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I imagine we all have events in the church’s year the remembrance of which is particularly powerful for us. If those occur at this time of the year it will be very hard not to be able to remember together in church. For me Maundy Thursday is one of those occasions. This Eucharist holds so much of intimacy. Not intimacy in the way that word is so often understood today but true intimacy which is the basis of all love. Intimacy as free and open communication. There are three significant moments of intimacy on this night. The washing of the disciple’s feet, the breaking and sharing of bread and wine, Jesus’s prayer in the Garden of Gethsemane. In these events we find the Christian life encapsulated. A life of service, a life sustained by Christ’s body and blood shared together in community and a life of deep and honest prayer. How are we going to celebrate this day during lock-down?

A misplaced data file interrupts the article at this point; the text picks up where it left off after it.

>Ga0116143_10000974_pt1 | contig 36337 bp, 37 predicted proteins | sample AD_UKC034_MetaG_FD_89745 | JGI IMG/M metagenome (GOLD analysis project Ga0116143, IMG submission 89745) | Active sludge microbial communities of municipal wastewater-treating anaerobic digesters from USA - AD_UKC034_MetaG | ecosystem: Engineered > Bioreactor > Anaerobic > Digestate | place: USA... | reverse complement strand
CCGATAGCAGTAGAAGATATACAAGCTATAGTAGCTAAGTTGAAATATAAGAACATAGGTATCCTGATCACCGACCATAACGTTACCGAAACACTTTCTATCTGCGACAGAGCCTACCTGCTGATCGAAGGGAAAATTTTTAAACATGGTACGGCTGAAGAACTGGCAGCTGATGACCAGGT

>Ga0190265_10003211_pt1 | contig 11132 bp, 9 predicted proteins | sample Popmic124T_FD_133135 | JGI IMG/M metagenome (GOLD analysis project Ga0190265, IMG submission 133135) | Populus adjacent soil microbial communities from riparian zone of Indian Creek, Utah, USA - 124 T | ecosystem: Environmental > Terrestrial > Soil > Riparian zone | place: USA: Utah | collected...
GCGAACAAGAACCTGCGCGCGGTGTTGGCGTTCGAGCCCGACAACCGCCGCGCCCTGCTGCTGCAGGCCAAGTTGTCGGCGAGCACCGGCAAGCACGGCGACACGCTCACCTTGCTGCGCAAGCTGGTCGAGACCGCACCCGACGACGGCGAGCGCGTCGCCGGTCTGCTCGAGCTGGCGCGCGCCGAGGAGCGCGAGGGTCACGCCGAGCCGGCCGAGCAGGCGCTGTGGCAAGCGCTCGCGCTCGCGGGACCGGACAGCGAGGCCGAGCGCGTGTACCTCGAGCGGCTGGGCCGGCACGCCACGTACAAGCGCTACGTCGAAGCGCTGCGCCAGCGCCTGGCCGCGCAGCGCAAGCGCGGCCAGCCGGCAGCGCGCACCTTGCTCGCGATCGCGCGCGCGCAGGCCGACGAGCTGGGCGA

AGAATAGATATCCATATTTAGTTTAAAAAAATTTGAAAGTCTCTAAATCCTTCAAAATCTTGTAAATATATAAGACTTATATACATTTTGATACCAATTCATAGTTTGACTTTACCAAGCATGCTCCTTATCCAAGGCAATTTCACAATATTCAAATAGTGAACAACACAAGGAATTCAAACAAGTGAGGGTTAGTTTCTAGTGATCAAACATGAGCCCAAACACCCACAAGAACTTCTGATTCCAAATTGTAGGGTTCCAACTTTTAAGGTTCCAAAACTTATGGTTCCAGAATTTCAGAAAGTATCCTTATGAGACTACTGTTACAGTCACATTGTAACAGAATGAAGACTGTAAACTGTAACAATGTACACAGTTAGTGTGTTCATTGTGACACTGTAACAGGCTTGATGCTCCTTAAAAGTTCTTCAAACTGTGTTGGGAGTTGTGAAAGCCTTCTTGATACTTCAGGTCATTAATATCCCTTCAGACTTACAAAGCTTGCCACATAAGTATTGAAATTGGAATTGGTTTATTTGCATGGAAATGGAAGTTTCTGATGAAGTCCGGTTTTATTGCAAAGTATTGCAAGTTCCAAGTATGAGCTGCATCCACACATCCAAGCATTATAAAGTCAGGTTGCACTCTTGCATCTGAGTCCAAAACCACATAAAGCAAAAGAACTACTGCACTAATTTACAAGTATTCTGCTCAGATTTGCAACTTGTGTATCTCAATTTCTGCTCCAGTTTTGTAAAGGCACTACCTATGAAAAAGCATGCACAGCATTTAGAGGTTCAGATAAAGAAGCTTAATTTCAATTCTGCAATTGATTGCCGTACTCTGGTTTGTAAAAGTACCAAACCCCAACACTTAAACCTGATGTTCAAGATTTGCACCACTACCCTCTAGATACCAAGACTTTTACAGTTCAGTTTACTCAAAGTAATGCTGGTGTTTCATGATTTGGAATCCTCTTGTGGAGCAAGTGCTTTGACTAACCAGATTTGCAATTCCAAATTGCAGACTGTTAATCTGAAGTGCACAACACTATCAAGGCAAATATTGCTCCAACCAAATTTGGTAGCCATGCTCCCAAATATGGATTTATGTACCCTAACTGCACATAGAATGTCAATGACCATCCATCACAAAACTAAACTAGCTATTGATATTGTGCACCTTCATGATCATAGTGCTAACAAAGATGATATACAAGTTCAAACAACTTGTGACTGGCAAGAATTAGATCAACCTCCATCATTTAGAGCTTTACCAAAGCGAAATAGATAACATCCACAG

One of the most powerful works of art depicting Jesus praying in the Garden is by Paul Gaugin
This is a self-portrait and that might tempt us to dismiss it, but that adds to the power of it. There is no doubting the despair being experienced by Jesus, the darkness contrasted with the white handkerchief underlines this. Here is a Christ who is indeed bearing our sorrows even to total despair and death. We feel we are looking at an extremely intimate moment between Jesus and his Father. We know that we to can come to God with our own weight of sadness and that of the world around us. We share this vigil with Christ, with one another and with all those who down the ages have not been able to celebrate this night because of persecution or war. As we experience the inevitable sense of depravation, we know that we are not alone. As we share in a service of prayer for our community and with the body of Christ may we come to a yet deeper intimacy with one another and with God, Father, Son and Holy Spirit.